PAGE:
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On Women’s Day, a calendar of acid attack survivors

The calendar depicts the survivors in the professions they wanted to be in before their horrific attacks.

Written by Divya Goyal | Ludhiana |
Updated: March 6, 2015 12:20:51 pm
The page of the calendar featuring Rajwant Kaur, who aspires to be a photojournalist. The page of the calendar featuring Rajwant Kaur, who aspires to be a photojournalist.

This Women’s Day will witness the launch of a ground-breaking fashion calendar featuring not models or actors but acid attack survivors. Eleven women have overcome their ultimate fear to be the subjects of portraits that make up the fashion calendar — Bello (Italian for courage and inner beauty).

The photo shoot has been conducted by three renowned photographers: filmmaker Rahul Saharan, Belgium-based Passcal Mannaerts and Surabhi Jaiswal. The calendar is being launched by Stop Acid Attacks, an organisation working for rehabilitation of acid attack survivors, whose founder says that the project is an attempt to improve the confidence of these women.

“Due to the nature of their injuries, the survivors feel that it is impossible to live with dignity but by presenting this first ever photo shoot, we want to make a difference. The plan is to re-integrate them into the society and bring back their confidence,” said Ashish Shukla, founder of Stop Acid Attacks.

The calendar, which will be released on March 8, depicts the survivors in the professions they wanted to be in before their horrific attacks. For instance Rupa, a survivor has designed the clothes for all of the models as she wanted to be an apparel designer while Rajwant Kaur, a survivor from Ludhiana, is shown as a photojournalist, something she had aspired to be while Dolly is depicted as a doctor and Gita as a chef.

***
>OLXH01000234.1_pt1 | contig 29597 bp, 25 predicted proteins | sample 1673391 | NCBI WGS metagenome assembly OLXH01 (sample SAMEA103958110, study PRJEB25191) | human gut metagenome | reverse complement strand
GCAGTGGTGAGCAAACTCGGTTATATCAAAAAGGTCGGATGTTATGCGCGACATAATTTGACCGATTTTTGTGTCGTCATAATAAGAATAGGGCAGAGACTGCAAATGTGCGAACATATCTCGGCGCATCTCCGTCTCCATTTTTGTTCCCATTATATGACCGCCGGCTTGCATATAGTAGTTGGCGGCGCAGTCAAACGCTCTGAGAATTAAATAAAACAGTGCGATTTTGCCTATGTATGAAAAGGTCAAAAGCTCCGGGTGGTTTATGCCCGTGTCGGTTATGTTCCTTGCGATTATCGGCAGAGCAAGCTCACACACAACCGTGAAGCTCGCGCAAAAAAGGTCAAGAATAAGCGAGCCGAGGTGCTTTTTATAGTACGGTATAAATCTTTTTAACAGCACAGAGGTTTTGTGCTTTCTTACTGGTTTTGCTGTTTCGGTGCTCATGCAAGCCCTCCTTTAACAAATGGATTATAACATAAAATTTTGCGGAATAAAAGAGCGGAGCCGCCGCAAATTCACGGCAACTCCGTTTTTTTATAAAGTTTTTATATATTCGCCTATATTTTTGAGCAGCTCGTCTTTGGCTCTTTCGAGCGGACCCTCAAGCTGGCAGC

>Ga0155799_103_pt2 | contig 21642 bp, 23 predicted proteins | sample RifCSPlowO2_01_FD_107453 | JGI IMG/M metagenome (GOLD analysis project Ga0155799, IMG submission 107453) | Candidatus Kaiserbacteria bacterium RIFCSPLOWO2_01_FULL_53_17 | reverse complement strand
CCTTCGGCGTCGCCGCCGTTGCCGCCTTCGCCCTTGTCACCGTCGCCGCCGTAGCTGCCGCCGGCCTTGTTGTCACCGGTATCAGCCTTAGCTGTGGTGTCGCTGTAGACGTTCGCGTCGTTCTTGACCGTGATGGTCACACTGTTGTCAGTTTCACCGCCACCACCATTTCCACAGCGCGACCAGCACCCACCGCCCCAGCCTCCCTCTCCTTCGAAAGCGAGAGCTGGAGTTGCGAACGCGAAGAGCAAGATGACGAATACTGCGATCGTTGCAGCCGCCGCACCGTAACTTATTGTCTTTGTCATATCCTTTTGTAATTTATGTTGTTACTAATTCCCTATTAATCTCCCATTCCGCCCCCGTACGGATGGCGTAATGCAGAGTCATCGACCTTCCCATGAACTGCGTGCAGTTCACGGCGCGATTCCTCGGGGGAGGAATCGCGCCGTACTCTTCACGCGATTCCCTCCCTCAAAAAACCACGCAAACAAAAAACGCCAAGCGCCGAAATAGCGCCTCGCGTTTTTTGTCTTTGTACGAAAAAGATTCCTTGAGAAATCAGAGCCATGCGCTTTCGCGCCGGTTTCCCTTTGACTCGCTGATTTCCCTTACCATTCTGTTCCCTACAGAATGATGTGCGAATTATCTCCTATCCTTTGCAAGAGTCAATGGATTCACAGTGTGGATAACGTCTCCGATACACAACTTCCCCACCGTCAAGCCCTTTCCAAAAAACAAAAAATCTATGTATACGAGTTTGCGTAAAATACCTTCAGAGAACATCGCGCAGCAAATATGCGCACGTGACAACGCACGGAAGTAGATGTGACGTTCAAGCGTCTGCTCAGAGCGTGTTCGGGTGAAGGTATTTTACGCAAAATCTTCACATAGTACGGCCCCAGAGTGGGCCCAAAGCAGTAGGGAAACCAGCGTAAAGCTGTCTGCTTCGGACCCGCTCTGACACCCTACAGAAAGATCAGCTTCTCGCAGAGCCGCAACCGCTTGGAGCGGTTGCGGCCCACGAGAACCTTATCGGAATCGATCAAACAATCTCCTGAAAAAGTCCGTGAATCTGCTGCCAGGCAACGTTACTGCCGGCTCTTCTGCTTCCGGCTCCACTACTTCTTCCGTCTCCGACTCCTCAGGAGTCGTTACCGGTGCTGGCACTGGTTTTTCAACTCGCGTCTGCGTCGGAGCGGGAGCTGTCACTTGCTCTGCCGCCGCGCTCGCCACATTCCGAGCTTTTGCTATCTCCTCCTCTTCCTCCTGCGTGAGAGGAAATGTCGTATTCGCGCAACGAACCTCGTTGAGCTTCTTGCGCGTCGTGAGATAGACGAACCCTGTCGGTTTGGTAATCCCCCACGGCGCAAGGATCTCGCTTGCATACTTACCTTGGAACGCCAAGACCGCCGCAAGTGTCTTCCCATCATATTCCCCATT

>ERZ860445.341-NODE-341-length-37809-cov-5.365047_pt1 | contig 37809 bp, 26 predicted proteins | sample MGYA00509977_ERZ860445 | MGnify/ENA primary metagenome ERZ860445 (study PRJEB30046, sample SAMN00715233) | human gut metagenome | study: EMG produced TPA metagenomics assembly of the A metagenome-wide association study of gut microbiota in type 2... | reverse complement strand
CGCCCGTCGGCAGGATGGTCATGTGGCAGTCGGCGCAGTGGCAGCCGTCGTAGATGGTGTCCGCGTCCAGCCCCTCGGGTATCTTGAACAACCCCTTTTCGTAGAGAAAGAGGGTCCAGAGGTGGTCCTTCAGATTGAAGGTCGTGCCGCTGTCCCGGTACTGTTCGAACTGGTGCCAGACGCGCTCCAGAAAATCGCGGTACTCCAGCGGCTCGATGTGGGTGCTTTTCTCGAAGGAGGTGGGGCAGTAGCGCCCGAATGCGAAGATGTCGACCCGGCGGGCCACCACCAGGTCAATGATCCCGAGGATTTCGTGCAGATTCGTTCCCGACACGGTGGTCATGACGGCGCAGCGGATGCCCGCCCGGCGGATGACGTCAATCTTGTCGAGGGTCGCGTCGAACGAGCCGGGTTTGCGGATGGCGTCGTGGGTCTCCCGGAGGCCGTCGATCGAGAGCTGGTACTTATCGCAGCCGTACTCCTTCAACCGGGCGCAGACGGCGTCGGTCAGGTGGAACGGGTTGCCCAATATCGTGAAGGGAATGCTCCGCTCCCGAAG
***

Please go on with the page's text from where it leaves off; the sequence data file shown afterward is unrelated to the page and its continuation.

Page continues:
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“Who can think of ugly faces like acid attack victims as that of models. At least not in India where pretty, slim and beautiful women are considered perfect marriage material. I used to call myself as a victim before getting associated with Stop Acid Attacks. Now it has changed me to a survivor. Seeing my face on a calendar was like a dream,” said Rajwant Kaur from Ludhiana. Shukla says that the proceeds from the sale of the calendar will be used for rehabilitation of acid attack survivors.

“We have also launched it as a fund raising campaign and we request people to log on to and select Bello-Women’s Day calendar and donate. There cannot be a better Women’s Day gift for your mothers, wives, sisters as this calendar aims at placing acid attack survivors on a par with other women in society,” Shukla added.

His organisation also runs a book-cafe-cum-eatery named ‘Sheroes’ that is managed by acid attack survivors in Agra. Stop Acid Attacks has now begun the process to create a database of acid attack victims in the country.
“It is the India’s first reach-out mission where we aim to document at least 300 acid attack survivors. We do not like calling them victims as they are survivors. Registration has already started,” Shukla said.

As for the photographers, Mannaerts is currently working with asylum seekers in Belgium and had come to India to help with the photo-shoot. Surabhi has worked on various projects for Gujarat tourism, and Cadbury. The calendar can also be viewed and bought on

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